FORT MILL, S.C. -- Sticker shock in the grocery aisle is forcing some people to change their food buying habits to make ends meet.
Let's face it, a hundred dollars at the grocery store isn't buying you what it used to.
Prices rose nearly five percent for common household groceries last year, according to the USDA. Prices reached record levels around this time last year.
In 2012, the USDA says some food prices are predicted to rise, but not as fast as last year.
Connie Jarrett from Fort Mill says $100 used to buy three or four bags of food, now it doesn’t.
Her days of going to Harris Teeter for all her groceries are over. Rising food prices are the reasons why. Now, a trip there involves planning.
"I try to look for their specials,” Jarrett said.
Jarrett will drive to two or three other stores if there's a better deal. She says it saves her a little bit of money. Hitting another store saved her two dollars on her favorite coffee.
"So I'll go ahead and get a couple when otherwise I might just get one,” she said.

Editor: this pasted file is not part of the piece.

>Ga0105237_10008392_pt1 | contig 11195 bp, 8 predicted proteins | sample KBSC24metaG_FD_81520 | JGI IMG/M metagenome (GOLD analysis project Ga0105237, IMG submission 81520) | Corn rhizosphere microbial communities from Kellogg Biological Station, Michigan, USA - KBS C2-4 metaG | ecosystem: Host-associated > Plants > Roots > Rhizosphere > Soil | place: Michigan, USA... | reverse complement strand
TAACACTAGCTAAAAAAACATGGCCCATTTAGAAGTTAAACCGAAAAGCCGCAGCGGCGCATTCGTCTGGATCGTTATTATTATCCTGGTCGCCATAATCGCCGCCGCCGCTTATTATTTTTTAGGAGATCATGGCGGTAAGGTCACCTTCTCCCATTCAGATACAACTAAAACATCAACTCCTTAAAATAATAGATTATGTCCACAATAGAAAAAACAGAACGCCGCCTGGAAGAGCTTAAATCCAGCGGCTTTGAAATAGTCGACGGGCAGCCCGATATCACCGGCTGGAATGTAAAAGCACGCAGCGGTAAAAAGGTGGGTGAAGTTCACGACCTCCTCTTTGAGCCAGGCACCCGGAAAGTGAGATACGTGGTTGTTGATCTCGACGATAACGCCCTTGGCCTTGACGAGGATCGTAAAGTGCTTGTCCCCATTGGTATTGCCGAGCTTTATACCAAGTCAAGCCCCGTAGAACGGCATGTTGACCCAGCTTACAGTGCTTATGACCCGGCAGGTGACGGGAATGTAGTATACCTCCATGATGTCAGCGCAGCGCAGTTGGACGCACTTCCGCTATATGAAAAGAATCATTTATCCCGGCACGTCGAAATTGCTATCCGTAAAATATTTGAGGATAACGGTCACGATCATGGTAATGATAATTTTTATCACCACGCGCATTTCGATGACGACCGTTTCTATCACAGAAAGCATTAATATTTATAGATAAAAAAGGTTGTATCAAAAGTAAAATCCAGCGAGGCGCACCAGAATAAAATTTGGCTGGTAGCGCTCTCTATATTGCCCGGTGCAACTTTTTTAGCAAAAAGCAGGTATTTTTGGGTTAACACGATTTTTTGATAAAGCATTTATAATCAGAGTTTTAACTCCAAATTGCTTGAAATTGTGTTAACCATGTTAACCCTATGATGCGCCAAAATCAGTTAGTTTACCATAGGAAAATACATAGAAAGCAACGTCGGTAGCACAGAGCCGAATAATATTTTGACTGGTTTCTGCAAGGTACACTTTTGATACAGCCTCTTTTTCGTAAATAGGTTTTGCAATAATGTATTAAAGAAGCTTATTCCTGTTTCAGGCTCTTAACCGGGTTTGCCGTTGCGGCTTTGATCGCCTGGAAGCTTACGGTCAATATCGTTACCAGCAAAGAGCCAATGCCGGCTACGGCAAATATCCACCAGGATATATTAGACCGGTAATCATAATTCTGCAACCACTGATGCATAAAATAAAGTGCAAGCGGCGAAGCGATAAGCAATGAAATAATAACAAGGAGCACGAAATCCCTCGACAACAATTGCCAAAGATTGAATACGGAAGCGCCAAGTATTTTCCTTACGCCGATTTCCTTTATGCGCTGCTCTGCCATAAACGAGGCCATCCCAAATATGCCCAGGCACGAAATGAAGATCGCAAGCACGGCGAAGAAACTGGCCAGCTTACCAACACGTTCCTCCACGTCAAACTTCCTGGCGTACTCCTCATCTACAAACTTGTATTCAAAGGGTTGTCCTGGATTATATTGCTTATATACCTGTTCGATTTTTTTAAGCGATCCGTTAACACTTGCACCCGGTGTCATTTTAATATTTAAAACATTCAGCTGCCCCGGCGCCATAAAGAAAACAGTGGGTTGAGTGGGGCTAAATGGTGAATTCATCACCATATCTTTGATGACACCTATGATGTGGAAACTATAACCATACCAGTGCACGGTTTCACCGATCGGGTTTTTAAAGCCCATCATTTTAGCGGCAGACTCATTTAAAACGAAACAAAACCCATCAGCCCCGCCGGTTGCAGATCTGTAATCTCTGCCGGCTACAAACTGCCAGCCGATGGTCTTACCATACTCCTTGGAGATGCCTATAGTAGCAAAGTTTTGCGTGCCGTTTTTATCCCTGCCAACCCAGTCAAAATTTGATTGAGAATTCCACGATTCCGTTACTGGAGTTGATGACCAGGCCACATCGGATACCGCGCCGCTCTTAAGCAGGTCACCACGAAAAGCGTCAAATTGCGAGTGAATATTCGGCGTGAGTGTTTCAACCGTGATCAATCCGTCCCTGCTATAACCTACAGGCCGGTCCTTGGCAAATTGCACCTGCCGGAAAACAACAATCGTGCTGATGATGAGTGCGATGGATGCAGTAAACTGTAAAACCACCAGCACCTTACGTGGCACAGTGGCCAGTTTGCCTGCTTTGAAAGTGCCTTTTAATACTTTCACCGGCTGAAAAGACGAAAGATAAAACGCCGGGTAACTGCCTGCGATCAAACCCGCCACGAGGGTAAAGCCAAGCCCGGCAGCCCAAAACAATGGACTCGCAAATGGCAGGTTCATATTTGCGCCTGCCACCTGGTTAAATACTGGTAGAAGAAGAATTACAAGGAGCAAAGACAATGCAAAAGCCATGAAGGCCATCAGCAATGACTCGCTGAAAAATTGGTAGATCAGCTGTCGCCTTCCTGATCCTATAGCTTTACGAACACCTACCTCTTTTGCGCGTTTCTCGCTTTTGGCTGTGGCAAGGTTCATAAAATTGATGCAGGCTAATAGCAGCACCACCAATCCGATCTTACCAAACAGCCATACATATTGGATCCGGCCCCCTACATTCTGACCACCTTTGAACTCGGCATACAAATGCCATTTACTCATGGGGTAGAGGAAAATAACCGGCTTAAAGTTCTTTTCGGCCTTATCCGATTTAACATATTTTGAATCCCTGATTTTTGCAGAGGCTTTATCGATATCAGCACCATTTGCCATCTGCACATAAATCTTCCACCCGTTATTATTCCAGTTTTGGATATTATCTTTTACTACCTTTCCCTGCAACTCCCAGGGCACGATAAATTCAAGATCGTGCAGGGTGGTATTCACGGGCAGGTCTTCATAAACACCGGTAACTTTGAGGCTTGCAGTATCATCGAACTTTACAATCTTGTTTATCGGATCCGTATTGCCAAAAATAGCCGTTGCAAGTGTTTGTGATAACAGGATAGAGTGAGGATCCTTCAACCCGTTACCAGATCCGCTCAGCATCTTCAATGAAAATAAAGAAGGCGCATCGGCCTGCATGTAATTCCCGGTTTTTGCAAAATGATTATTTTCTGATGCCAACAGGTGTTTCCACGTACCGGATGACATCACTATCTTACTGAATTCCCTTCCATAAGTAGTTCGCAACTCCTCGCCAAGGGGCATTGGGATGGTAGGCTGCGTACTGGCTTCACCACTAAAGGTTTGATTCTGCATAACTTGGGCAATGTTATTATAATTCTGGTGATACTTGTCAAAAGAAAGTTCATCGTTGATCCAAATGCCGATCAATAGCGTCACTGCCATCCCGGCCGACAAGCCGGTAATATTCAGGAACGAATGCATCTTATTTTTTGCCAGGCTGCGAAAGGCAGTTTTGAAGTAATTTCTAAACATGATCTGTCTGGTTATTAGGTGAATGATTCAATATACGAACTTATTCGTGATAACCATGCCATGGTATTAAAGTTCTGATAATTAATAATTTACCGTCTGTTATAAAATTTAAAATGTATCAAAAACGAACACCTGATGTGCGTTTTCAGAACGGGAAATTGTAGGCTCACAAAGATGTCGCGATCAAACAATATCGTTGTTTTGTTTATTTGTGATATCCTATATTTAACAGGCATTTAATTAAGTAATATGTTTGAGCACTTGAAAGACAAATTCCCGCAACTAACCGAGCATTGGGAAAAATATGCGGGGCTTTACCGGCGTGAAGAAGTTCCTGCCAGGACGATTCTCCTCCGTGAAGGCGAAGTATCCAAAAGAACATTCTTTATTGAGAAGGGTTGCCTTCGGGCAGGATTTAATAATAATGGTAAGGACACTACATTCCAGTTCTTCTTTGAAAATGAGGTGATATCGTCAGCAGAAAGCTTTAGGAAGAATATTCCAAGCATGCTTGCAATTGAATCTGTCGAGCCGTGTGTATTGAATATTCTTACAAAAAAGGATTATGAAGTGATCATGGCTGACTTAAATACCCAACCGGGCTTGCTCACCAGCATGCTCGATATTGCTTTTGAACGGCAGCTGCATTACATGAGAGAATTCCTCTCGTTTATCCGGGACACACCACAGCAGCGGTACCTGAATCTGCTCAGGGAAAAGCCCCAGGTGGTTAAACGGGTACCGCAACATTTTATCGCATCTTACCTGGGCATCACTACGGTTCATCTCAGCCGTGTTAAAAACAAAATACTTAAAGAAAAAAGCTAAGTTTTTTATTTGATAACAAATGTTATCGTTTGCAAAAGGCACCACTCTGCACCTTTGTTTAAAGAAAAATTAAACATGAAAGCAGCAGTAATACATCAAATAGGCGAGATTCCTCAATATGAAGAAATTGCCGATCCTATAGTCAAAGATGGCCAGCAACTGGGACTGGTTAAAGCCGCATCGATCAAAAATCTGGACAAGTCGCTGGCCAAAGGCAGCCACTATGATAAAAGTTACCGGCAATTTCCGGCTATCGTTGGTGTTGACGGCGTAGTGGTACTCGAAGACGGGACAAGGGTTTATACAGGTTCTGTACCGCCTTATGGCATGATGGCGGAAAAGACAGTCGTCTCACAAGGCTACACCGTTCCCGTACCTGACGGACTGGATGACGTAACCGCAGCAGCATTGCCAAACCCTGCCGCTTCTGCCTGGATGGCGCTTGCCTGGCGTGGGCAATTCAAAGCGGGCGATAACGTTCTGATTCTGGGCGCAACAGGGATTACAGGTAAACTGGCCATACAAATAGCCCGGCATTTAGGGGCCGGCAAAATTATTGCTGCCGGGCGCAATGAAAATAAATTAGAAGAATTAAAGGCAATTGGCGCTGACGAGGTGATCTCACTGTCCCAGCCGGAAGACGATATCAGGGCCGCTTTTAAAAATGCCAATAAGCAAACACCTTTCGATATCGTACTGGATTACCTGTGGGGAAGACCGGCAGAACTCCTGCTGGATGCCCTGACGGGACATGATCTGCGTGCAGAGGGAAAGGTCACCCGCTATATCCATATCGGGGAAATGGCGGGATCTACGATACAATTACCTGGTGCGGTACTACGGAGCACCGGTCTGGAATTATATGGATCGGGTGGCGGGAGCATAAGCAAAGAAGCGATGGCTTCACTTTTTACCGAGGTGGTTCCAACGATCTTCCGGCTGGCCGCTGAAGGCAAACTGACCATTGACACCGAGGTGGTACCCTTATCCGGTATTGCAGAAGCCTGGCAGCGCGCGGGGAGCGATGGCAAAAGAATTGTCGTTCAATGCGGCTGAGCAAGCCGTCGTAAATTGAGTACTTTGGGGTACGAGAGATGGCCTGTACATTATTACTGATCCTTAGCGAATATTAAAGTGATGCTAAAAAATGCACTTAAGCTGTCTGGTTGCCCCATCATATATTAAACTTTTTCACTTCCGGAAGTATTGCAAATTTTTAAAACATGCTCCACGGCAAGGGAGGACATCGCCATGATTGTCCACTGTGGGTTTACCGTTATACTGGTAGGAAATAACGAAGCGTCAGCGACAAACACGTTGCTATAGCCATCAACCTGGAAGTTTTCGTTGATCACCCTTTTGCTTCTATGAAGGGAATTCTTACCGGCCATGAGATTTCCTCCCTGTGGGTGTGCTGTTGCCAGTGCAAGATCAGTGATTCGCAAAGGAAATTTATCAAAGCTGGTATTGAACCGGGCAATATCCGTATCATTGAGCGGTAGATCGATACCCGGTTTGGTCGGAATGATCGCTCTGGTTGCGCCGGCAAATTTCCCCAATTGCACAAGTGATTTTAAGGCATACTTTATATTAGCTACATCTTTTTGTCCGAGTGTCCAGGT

Jamie Johnson shops at Food Lion.
"The prices have definitely gone up,” she said. Johnson is buying less and sticking to basics.
"Just make good dishes out of those,” she said.
Johnson says she tried going to different stores to take advantage of sales, but it didn't work for her.
"When you look at the difference in what you're burning for gas, it's best to just stay at one store,” she said.
The USDA says 2012 food prices aren't expected to be as high as 2011, but will be above historical averages. Typical foods you eat at home are expected to rise 3 to 4 percent.
The USDA forecasts meat, eggs and dairy prices will rise at a slower rate than cereals, baked goods and processed fruits and veggies.
The USDA says there was an end of the year surge. Plenty of people noticed.
"I can't come out of the store and spend less than 60 dollars and that's just for a week. That's ridiculous for a single person,” said shopper Leigh Hartsoe.
In general, stores try to eat the rising costs, but can only do so much before passing it on to customers.
The USDA says weather, fuel prices and demand all play roles in determining food prices.